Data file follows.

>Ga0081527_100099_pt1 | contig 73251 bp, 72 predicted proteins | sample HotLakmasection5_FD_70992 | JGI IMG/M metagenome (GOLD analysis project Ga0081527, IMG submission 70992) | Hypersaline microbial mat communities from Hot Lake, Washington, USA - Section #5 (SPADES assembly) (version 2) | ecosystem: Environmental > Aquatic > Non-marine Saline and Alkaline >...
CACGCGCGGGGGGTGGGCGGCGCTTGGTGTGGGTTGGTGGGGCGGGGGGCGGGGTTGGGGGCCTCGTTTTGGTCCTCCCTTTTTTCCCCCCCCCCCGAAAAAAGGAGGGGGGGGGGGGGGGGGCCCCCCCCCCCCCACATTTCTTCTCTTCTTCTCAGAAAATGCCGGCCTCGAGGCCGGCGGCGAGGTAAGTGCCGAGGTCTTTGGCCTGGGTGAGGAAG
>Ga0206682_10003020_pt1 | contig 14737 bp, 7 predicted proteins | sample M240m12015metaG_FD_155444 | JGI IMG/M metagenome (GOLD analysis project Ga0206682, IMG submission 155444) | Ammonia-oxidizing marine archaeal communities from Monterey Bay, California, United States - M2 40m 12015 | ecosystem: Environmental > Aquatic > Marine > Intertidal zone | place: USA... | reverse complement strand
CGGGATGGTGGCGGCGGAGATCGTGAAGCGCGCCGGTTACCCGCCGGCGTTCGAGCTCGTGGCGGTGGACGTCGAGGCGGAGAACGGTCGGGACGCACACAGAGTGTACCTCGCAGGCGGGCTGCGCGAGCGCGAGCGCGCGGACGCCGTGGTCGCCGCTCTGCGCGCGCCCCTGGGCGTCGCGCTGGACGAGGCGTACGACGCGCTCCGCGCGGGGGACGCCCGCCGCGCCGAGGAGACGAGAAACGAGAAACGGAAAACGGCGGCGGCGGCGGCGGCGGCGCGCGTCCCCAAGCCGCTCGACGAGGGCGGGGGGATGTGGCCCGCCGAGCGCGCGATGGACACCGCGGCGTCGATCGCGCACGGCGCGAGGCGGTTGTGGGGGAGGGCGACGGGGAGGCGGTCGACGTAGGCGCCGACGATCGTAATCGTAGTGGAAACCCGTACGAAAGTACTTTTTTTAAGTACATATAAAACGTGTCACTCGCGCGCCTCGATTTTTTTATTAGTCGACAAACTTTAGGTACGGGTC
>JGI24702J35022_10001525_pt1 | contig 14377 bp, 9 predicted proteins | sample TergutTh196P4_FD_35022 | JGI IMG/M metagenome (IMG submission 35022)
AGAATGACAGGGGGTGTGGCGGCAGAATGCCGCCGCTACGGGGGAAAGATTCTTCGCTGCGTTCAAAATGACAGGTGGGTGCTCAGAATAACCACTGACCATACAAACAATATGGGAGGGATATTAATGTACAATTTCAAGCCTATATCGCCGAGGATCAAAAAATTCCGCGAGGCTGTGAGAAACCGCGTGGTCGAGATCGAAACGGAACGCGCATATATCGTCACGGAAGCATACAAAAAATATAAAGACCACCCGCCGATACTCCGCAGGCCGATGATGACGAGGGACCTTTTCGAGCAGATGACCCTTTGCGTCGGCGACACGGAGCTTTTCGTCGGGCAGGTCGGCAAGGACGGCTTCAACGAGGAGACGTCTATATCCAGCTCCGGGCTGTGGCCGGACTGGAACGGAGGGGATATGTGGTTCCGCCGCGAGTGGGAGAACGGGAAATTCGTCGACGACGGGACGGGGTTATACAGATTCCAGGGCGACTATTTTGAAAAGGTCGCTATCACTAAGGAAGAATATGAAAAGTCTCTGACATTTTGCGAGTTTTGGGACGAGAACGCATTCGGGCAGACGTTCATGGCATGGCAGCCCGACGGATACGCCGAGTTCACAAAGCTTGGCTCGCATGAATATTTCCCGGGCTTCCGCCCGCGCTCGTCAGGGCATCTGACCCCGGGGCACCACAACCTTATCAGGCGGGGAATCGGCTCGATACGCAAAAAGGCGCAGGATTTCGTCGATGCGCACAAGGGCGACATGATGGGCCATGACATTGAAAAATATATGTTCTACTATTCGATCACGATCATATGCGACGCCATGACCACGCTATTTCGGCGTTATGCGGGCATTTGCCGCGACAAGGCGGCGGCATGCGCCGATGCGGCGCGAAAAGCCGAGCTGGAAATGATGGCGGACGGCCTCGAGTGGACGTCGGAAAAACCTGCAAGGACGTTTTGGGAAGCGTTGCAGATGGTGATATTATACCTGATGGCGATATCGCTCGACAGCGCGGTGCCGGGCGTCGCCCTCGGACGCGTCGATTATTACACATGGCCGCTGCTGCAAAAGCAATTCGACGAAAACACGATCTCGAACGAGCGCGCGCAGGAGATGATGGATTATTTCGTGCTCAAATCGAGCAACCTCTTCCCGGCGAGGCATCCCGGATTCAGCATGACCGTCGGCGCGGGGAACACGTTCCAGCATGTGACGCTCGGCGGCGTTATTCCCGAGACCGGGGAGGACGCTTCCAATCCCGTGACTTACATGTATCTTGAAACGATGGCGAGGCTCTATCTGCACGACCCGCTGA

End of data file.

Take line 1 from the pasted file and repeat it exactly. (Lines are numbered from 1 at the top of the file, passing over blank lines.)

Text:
>Ga0081527_100099_pt1 | contig 73251 bp, 72 predicted proteins | sample HotLakmasection5_FD_70992 | JGI IMG/M metagenome (GOLD analysis project Ga0081527, IMG submission 70992) | Hypersaline microbial mat communities from Hot Lake, Washington, USA - Section #5 (SPADES assembly) (version 2) | ecosystem: Environmental > Aquatic > Non-marine Saline and Alkaline >...